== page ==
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On Friday, the Republican nominee for president of the United States publicly, and quite cheerfully, raised the specter of his female opponent being assassinated. It was the second time he had done so in six weeks.
Donald Trump’s surrogates suggested he was merely trying to defend Second Amendment rights. But there are plenty of ways to advocate for those rights that don’t invoke images of Hillary Clinton being gunned down in broad daylight.
The real question that no one seems willing to ask is this: Why are these violent fantasies in Trump’s head in the first place? Why can’t he see Clinton as his rival in a war of ideas, rather than a sworn enemy who must be vanquished by murder?
Why does Trump, when he fears he’s being laughed at, so often fantasize about violence against women?
As I pondered that question, I kept thinking of a quote by the novelist Margaret Atwood:
Men are afraid of being laughed at by women. Women are afraid of being killed by men.
The closer you look at the events of the 2016 campaign, the more chilling this assessment becomes.
Trump’s central motive for entering the race, after all, was the shame he suffered after being laughed at during a fancy banquet.
He has spent much of the campaign stoking racial and religious resentment. This "politics of scorn” is nothing new in American politics.
But his preoccupation with humiliating and hurting women is unprecedented. To put it bluntly: We’ve never dealt with a politician — let alone a presidential candidate — so nakedly insecure about his manhood, and so hostile towards women.
As a reality TV star, Trump could get away with saying things like, “must be a pretty picture, you dropping to your knees” to a female contestant. His history of making unwelcome romantic advances and sexist comments is well documented.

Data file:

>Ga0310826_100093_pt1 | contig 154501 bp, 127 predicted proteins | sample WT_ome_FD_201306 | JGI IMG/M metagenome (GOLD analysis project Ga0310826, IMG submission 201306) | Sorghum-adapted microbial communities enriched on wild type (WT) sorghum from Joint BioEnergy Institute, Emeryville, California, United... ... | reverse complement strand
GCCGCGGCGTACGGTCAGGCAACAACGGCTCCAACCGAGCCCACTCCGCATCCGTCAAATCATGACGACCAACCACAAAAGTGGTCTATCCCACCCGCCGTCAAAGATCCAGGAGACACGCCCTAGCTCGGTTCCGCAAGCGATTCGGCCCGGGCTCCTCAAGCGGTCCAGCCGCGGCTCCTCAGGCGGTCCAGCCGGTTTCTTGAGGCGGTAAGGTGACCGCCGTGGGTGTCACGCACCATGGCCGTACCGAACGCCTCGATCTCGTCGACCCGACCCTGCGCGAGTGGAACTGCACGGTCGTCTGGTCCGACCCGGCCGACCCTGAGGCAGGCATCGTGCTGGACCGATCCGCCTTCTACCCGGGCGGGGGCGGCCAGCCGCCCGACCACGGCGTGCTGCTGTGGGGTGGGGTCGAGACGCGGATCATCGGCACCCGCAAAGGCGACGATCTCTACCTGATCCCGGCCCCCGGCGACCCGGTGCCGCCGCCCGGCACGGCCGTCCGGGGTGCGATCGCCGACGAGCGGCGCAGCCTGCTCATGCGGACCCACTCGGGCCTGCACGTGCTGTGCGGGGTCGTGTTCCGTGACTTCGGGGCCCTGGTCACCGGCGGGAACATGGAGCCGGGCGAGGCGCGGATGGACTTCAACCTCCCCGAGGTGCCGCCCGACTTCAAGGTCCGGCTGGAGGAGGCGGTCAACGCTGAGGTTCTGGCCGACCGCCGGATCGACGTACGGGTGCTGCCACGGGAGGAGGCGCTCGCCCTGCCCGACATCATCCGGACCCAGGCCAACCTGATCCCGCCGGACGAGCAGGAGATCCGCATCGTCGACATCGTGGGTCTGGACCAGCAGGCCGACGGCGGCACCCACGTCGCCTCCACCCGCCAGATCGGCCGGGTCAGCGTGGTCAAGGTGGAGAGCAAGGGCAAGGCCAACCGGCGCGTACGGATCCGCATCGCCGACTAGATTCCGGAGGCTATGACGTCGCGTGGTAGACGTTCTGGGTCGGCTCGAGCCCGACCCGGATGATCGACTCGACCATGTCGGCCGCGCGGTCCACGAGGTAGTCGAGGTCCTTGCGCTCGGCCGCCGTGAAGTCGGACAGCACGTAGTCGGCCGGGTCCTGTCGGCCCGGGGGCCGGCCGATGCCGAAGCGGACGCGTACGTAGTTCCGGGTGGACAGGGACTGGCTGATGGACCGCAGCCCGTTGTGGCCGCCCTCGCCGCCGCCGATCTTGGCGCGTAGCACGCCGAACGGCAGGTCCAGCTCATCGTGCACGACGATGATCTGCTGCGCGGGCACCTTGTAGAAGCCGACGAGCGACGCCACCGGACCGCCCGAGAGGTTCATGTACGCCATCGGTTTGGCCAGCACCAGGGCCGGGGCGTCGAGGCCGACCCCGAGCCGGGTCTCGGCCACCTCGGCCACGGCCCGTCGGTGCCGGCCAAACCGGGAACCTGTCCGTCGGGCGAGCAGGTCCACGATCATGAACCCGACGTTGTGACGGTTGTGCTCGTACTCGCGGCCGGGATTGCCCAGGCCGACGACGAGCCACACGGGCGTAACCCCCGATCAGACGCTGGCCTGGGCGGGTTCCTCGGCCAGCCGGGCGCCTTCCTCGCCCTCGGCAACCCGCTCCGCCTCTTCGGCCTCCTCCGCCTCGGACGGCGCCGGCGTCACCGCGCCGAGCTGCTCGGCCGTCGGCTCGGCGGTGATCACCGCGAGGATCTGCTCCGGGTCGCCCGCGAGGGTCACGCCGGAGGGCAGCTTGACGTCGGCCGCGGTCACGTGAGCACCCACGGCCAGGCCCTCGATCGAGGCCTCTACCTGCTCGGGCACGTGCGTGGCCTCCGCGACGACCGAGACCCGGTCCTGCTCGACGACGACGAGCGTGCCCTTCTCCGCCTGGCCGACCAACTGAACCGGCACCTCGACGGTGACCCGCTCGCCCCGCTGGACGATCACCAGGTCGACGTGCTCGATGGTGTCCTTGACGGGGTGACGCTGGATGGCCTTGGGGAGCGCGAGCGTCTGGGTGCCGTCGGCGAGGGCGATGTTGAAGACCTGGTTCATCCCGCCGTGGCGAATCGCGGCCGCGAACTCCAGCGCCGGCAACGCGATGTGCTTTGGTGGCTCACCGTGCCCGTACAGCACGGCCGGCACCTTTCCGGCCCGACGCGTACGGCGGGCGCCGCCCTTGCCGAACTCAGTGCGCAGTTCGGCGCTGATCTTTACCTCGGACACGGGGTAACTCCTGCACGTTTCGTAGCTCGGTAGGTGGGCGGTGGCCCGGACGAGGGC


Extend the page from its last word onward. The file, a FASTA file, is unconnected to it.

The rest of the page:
What’s shocking is how little effort he’s made to control himself as a candidate. Throughout the primary season, he mocked women for being ugly or weak or bimbos, and when they challenged him, he conjured an image of “blood coming out of their wherever.”
When the issue of rape in the military came up recently, Trump defended an old Tweet: “26,000 unreported sexual assults [sic] in the military—only 238 convictions. What did these geniuses expect when they put men & women together?”
26,000 unreported sexual assults in the military-only 238 convictions. What did these geniuses expect when they put men & women together?
— Donald J. Trump (@realDonaldTrump) May 7, 2013
This statement may be the most succinct definition of rape culture ever uttered. The idea is that rape is inevitable when the genders mix, a pattern that is only troubling if you happen to see women as fully human. Trump doesn’t.
A few months ago, Trump was the first candidate in modern history to declare that “there has to be some form of punishment” for women who receive abortions.
Back in June, Trump spent some weeks trying to smear Bill Clinton as a sexual predator. He has since dropped that line of attack.
I can’t know what it’s like to move through the world as a woman. But part of the reason my wife, and many of my female friends, are so frightened by Trump is because they sense that he’s not just a clownish demagogue, but a threat to their liberty and safety.
The media celebrities who get access to Trump and his surrogates don’t have the guts to ask this question, but they should:
Why does Trump, when he fears he’s being laughed at, so often fantasize about violence against women? Does he really believe that rape is inevitable? And that it will be his role as president to punish women?
The more disturbing question is this: What do the mothers and daughters who intend to vote for Trump feel, deep down, when they hear huge crowds cheer him for saying these things?
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